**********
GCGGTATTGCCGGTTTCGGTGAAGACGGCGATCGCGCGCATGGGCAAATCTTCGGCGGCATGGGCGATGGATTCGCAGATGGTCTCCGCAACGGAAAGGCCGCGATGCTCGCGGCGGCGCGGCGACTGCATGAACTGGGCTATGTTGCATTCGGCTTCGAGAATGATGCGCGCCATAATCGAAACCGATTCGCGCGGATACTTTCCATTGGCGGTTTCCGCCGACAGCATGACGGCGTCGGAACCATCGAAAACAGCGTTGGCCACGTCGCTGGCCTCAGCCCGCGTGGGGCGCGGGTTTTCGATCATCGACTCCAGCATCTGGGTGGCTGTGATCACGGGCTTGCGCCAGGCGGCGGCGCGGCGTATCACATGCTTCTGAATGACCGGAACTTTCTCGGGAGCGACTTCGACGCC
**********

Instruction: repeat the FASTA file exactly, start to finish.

GCGGTATTGCCGGTTTCGGTGAAGACGGCGATCGCGCGCATGGGCAAATCTTCGGCGGCATGGGCGATGGATTCGCAGATGGTCTCCGCAACGGAAAGGCCGCGATGCTCGCGGCGGCGCGGCGACTGCATGAACTGGGCTATGTTGCATTCGGCTTCGAGAATGATGCGCGCCATAATCGAAACCGATTCGCGCGGATACTTTCCATTGGCGGTTTCCGCCGACAGCATGACGGCGTCGGAACCATCGAAAACAGCGTTGGCCACGTCGCTGGCCTCAGCCCGCGTGGGGCGCGGGTTTTCGATCATCGACTCCAGCATCTGGGTGGCTGTGATCACGGGCTTGCGCCAGGCGGCGGCGCGGCGTATCACATGCTTCTGAATGACCGGAACTTTCTCGGGAGCGACTTCGACGCC